The Blackwater Presbyterian Church, built in 1763, has been in deteriorating condition for years. Although efforts have been made to repair and renovate the church over the past 20 years, termites ultimately forced the caretakers of the building to take it down in recent weeks.
“About a year ago, the building really started to lean a lot,” said Robert Tunnell Jr., whose family has maintained the property for many years. “We started looking at the structure and what’s going on,” he said. “The boards were full of termites.”
Once the process started, Tunnell said, it became apparent that “there was a lot more termite damage than we thought.”
“We were worried about it,” Tunnell said. “It was unsound. You couldn’t even really be in the building.”
The church has been taken down to the foundation — and what will become of the site remains unclear.
“We took it down by hand, and we saved everything we could save,” Tunnell said. “We are going to figure out what’s salvageable.”
Various components of the structure have been placed in storage and will be dealt with by experts. For example, he said, the exterior of the building had lead paint on it, so lead paint experts will deal with that portion.
Tunnell said his family has been working with representatives from State and County archives divisions throughout the demolition. The church’s history has been well-documented. It was placed on the National Register of Historic Places in 1976, and the State of Delaware placed a historic marker on the property in 2004.
According to state records, more than 200 years ago, a congregation was organized at Blackwater by Charles Tennent, referred to as the “charismatic son” of Princeton University founder William Tennent. Before the church was completed in 1767, services were held in members’ homes.
After Presbyterian churches were built in Ocean View and Frankford in the ensuing century, Blackwater’s attendance faltered, and by the late 19th century, regular services had ceased. Occasional services were held there until 1921, when it was officially declared desanctified by the New Castle Presbytery, the governing body of the Presbyterian Church in the region.
The Tunnell family has managed the property since 1949, maintaining a trust for the purpose. Various community groups have worked with the Tunnell family over the years to help maintain and repair the church. The Rev. Kerry Shull, former pastor at Ocean View Presbyterian, oversaw some of those efforts, alongside the late Bob Orem.
“We saw that the building was in serious disrepair,” Shull said.
Tunnell family documents from 1995, now located at Ocean View Presbyterian Church, refer to termite damage to the structure. Other documents list early members of the church, including many familiar Sussex County names. During the Revolutionary War, the church’s pastor was paid in corn, which was considered to be more valuable than currency, given the wartime upheaval, according to one document.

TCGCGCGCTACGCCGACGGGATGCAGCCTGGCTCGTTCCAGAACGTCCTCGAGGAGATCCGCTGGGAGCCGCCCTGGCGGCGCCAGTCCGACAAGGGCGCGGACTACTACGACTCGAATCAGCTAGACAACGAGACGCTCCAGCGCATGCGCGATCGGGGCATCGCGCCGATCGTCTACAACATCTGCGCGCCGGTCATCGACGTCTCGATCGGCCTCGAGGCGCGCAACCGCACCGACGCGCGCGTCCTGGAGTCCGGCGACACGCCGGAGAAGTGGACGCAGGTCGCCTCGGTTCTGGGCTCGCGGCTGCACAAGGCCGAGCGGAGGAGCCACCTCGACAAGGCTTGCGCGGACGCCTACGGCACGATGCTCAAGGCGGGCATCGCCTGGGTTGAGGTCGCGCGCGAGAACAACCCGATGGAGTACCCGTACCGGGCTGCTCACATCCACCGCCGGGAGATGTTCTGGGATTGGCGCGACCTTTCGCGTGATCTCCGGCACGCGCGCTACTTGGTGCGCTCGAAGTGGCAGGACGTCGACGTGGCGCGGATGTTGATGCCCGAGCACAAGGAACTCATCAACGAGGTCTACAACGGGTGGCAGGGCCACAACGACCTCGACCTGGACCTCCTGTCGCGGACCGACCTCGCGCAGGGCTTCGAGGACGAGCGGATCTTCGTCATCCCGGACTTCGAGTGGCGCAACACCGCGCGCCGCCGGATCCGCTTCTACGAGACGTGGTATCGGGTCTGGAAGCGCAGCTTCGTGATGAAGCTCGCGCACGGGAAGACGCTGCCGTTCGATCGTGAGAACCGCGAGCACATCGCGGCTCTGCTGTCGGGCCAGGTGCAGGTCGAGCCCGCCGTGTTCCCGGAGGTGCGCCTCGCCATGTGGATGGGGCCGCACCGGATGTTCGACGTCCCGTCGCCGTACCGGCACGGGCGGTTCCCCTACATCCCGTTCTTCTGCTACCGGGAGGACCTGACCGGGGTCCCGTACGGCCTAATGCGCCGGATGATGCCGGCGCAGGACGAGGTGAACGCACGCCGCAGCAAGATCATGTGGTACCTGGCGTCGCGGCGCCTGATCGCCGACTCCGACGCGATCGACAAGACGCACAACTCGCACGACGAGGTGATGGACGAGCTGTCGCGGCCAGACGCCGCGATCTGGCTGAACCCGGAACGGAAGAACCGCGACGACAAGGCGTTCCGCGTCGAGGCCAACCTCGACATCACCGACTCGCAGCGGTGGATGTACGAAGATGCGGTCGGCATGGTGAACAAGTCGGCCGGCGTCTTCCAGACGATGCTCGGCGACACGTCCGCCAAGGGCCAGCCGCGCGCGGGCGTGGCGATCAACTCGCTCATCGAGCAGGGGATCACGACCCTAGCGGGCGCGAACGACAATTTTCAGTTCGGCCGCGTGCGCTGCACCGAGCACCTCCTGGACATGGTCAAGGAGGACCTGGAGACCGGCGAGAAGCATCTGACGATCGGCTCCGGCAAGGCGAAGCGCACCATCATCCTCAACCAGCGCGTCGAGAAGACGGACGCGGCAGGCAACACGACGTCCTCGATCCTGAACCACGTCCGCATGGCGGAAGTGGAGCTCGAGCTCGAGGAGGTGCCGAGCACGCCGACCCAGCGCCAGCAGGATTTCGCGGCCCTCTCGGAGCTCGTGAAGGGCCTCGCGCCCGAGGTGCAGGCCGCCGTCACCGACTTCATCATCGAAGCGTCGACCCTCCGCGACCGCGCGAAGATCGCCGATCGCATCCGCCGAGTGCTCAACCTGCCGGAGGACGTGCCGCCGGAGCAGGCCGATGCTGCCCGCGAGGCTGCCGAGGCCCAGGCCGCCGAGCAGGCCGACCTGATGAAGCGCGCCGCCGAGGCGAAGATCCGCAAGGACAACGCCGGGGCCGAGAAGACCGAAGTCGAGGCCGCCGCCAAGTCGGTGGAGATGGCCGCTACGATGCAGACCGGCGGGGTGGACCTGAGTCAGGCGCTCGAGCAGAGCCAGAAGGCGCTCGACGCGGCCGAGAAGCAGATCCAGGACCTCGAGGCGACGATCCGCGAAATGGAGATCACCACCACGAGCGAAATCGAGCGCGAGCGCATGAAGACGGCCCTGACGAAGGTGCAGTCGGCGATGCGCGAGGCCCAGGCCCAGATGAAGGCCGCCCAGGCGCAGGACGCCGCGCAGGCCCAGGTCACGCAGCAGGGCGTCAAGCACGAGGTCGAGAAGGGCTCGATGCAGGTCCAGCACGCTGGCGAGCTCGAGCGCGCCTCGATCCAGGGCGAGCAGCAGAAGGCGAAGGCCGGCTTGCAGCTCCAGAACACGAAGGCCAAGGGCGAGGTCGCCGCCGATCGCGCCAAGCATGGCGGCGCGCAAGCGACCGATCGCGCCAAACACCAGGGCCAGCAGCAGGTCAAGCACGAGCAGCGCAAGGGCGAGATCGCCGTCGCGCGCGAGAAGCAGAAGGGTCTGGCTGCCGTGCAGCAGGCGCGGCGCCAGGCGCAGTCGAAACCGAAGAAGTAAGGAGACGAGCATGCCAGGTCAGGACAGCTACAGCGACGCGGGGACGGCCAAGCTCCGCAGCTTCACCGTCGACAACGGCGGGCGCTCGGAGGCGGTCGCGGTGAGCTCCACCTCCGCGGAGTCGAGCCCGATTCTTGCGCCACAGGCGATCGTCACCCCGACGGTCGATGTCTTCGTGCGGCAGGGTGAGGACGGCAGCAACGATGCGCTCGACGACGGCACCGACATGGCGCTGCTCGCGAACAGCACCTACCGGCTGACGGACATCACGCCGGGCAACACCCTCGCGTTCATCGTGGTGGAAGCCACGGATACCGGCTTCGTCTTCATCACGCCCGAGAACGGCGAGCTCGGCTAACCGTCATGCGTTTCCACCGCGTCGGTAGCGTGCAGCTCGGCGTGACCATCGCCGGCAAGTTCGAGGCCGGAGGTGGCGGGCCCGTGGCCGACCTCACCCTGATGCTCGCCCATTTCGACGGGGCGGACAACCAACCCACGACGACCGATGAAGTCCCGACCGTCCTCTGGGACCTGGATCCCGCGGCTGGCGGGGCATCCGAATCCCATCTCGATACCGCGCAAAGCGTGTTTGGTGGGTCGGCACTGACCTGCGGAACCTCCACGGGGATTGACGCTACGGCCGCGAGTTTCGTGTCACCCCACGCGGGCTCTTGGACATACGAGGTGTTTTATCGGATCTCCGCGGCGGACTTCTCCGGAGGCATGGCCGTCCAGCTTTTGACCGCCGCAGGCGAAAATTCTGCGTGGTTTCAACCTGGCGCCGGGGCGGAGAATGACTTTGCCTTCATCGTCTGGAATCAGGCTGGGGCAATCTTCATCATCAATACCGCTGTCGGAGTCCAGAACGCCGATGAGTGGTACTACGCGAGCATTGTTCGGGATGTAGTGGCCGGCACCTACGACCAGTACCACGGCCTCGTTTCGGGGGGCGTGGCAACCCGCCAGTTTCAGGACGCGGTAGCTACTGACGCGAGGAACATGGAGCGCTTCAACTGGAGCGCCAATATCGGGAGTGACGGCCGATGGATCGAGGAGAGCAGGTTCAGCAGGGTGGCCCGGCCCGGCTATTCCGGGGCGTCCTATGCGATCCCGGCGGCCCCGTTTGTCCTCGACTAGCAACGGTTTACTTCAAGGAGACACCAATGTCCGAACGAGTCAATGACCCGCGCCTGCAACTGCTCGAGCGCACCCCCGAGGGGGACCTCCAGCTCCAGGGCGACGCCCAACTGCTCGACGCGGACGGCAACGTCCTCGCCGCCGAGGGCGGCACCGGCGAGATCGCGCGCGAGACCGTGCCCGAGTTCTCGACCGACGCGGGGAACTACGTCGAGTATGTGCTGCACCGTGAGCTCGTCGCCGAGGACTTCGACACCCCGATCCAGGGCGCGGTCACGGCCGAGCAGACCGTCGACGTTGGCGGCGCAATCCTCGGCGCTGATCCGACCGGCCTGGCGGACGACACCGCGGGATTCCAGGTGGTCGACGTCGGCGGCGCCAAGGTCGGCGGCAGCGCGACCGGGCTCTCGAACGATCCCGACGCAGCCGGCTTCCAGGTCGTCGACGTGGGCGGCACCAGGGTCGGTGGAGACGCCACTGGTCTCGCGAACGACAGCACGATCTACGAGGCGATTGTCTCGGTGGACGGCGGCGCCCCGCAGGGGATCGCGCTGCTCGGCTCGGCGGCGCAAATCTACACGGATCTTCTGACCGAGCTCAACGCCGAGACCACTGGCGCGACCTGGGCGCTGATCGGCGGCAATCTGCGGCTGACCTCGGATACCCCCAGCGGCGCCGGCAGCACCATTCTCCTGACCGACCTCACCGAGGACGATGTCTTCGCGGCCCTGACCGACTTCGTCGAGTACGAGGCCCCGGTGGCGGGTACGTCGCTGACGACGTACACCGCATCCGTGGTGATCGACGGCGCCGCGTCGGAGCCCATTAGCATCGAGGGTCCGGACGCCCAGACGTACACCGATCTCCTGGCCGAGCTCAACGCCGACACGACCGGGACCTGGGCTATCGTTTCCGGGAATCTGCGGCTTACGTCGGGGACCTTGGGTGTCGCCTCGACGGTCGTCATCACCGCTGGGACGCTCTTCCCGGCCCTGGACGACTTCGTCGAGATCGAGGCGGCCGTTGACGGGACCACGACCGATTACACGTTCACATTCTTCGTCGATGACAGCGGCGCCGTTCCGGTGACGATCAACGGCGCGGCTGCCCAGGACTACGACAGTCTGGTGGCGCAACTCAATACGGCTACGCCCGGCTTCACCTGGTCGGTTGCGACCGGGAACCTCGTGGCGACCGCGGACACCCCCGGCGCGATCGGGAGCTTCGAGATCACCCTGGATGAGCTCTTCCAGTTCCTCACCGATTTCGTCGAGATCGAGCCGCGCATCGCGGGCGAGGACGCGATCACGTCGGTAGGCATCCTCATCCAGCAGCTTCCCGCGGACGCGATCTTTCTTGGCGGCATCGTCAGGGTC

A description of the church from its addition to the National Register of Historic Places describes it as 35 feet by 30 feet, with pews that were “simple, apparently locally made, of indeterminate but early age.” It refers to a “rebuilding” of the church in 1893 and of evidence that different, taller windows once graced the west side of the building.
The description also includes the cherry and walnut pulpit, ornate Victorian stoves used to heat the building, and “lambs’-tongue chamfers” on four posts supporting the church’s gallery.
The same document also refers to the floors of the church being wide pine boards, but adds that “legend states there is a brick floor below.” Other documents refer to the possibility that John Dagworthy, after whom the town of Dagsboro is named, is buried beneath the church — but that claim has been disputed over the years.
Oil lamps lined the edge of the church, and tin candle sconces — some of which are now at Ocean View Presbyterian Church — had been attached to posts in the church gallery.
In a letter dated Sept. 22, 1921, Blackwater’s last pastor, the Rev. P. K. Vanderkam, wrote “with a mixed feeling of just pride and sadness,” that the church’s remaining members would transfer to the Frankford Presbyterian Church a few miles to the west.
Christmas services were held at the church into the 1990s. Tunnell said family members have been married in the church, and family reunions were once held there. Many of Robert Tunnell Jr.’s ancestors are buried in the brick-walled church yard — the most famous of whom was U.S. Sen. James. M. Tunnell, who served in the U.S. Senate from 1940 to 1946.
“Our family has got a big stake in the church,” Tunnell said. “We are trying to figure out what the next stages are” for the property, he said.
By Kerin Magill